30 Ways To Bring Your Core Values To Life

by Jan 8, 2021

  1. Include your values graphic on your company’s “about” page.
  2. Weave values into your jobs portal or applicant tracking system.
  3. Include a link to information about your values in your online job postings. This is a great tool to get some less desirable applicants to self-select out of your hiring process.
  4. Discuss in depth your vision, mission and core values during your interviews with candidates. Talk about the importance of the vision and mission and the history behind it.
  5. Include behavior-based interview questions around your core values in your interviews, to ensure candidates already embody those values personally, before joining your organization.
  6. Create a slide deck about your core values that can be embedded in social media posts and web pages.
  7. Create an ebook about your vision, mission and core values that anyone on your site can download, that can be used in social media, and that employees can review as needed.
  8. Ask employees to create a 30-second video on their phone about why the vision and mission are important to them, and/or how they live the core values every day. String them together into one video, and hold a viewing party. Use them for social media too.
  9. Use your values as a basis for selecting organizations with which to partner for charitable donations and volunteer hours. When contributing silent auction items to noteworthy causes, choose items that can be easily tied to your values.
  10. Hold a poster or photo contest related to your values. Ask people to choose photos or design a poster for each value, then hold a vote.
  11. Creatively display your values, especially in places where customers, partners, job candidates and employees will see them regularly. You could even use your own employees on those posters.
  12. Plan book club discussions about books that incorporate your core values into their message.
  13. As part of the ongoing performance process, challenge employees to self-identify how they can better align their own work and behavior to core values.
  14. Ask each department manager to work with their team to “audit” their own practices, policies and procedures against the vision, mission and values. What changes can they make to realign themselves?
  15. Invite employees to blog about how they see values represented at the organization from their own perspective.
  16. Use core values to inspire internal traditions like parties, motivational Monday or throwback Thursday.
  17. Take a page from the football fan handbook and do spirit days (e.g., people wear your logo colors, paint their faces, etc). Have a contest for who’s the most “spirited” that day.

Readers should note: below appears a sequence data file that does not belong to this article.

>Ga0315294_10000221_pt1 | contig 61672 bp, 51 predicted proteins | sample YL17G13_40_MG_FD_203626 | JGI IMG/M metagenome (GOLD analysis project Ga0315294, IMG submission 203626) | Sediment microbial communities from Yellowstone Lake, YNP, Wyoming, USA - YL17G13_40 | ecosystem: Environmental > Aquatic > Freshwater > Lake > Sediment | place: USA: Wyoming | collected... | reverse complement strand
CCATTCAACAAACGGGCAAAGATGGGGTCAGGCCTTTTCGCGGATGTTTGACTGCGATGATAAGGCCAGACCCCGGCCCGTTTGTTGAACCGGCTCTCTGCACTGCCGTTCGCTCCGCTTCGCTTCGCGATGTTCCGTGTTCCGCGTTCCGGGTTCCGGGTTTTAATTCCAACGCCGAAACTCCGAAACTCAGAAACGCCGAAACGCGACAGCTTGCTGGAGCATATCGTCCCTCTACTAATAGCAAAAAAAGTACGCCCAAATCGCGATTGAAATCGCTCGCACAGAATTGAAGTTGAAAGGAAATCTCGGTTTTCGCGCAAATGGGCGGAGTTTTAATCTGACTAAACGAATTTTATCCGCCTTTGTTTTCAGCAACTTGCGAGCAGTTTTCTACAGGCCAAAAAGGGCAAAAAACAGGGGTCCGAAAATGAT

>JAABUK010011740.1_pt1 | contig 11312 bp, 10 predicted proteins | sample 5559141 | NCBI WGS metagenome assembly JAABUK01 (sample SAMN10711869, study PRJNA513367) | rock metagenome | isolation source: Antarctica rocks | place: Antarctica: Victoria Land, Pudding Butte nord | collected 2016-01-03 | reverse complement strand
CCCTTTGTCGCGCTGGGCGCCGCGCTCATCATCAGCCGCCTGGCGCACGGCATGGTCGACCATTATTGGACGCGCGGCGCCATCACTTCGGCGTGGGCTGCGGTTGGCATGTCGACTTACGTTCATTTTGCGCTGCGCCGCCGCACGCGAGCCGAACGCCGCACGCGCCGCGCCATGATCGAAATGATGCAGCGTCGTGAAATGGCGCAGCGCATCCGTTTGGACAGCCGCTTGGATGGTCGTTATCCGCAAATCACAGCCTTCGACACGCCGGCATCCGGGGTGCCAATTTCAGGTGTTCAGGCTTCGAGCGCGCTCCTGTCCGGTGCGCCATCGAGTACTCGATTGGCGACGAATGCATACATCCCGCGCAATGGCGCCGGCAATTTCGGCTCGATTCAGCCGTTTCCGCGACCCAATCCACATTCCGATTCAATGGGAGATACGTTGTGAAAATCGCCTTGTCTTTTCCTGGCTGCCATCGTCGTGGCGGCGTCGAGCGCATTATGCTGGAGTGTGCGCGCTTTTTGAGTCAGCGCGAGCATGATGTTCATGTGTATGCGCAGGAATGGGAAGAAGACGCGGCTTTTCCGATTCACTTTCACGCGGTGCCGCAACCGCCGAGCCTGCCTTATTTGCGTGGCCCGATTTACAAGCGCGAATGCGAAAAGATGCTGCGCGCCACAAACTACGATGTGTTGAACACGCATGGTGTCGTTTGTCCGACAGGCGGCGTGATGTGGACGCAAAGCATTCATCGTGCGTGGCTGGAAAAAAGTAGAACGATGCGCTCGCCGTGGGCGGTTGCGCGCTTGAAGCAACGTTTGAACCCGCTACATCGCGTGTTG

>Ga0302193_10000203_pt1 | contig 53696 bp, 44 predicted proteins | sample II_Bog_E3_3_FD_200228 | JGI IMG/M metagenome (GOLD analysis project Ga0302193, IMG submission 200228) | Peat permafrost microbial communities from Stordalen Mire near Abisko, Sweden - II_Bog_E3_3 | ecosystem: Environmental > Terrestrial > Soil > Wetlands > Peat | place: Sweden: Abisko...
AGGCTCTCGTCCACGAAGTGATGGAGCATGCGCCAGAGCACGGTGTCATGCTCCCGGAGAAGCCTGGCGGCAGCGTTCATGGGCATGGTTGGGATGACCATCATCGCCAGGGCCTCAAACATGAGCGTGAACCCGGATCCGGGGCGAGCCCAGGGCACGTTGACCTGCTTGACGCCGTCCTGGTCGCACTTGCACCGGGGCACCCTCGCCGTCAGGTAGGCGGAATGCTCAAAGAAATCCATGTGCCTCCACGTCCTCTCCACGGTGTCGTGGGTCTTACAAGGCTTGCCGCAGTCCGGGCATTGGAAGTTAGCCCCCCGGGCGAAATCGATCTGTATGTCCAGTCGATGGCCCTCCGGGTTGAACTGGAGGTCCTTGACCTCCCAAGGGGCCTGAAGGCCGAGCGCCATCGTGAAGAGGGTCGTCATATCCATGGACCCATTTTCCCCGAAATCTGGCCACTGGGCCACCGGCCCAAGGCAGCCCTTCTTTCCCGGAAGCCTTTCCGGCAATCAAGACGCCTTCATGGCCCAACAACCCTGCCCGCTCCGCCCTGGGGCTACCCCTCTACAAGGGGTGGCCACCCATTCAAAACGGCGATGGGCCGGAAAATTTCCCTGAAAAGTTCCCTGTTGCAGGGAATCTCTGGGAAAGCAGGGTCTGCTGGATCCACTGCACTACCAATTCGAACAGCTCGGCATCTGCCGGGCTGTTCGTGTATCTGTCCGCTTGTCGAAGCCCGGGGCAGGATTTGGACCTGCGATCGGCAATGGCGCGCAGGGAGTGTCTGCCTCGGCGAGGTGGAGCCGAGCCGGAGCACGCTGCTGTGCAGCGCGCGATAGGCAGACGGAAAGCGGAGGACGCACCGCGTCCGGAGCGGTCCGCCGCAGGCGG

18. Evaluate whether your performance management process appropriately accounts for employees’ embodiment of core values. People should be measured on, and rewarded for, exemplifying them.
  19. Offer a quarterly prize that recognizes individuals who have done something that specifically reinforces or exemplifies a certain value. Anyone can nominate anyone else.
  20. Create a peer reward system around your values. When someone exemplifies them, they should be acknowledged or even rewarded.
  21. Choose a value each month, and during that month, make that value a part of daily staff meetings, fun activities, and training programs.
  22. At the start of each staff meeting, share a story about a customer you have helped or an incident that occurred that has brought your business one step closer to solving that problem laid out in your vision.
  23. Ask each department to choose a core value and create a 30-minute training around it. Provide a lunch n’ learn program for each department to deliver their training. (This is more about having fun and keeping the values top of mind than it is about really learning.)
  24. Ask employees to brainstorm how they can share the core values with new employees when they’re hired on. What steps will they take personally to engrain new hires in the culture?
  25. Ask each employee to pick a core value and put it in their email signature.
  26. Choose a value anytime you have an all-staff meeting or company party, for example, and discuss that value, or make it the theme of your party.
  27. Ask your CEO to send out a weekly email with a note about how living one of the values showed up in a customer story, problem that was solved, or team goal that was achieved.
  28. Create a business card with the vision, mission and core values on it, and give one to each employee.
  29. Ask your managers to be on the look out for employees living the values, and encourage them to acknowledge it then and there with a little positive reinforcement.
  30. Make your vision, mission and core values the deciding factor on everything you do.

About Catherine Mattice

Catherine Mattice, MA, SPHR, SHRM-SCP is President of consulting and training firm, Civility Partners, and has been successfully providing programs in workplace bullying and building positive workplaces since 2007. Her clients include Fortune 500’s, the military, several universities and hospitals, government agencies, small businesses and nonprofits. She has published in a variety of trade magazines and has appeared several times on NPR, FOX, NBC, and ABC as an expert, as well as in USA Today, Inc Magazine, Huffington Post, Entrepreneur Magazine, and more. Catherine is Past-President of the Association for Talent Development (ATD), San Diego Chapter and teaches at National University. In his book foreword, Ken Blanchard called her book, BACK OFF! Your Kick-Ass Guide to Ending Bullying at Work, “the most comprehensive and valuable handbook on the topic.” She recently released a second book entitled, SEEKING CIVILITY: How Leaders, Managers and HR Can Create a Workplace Free of Bullying.

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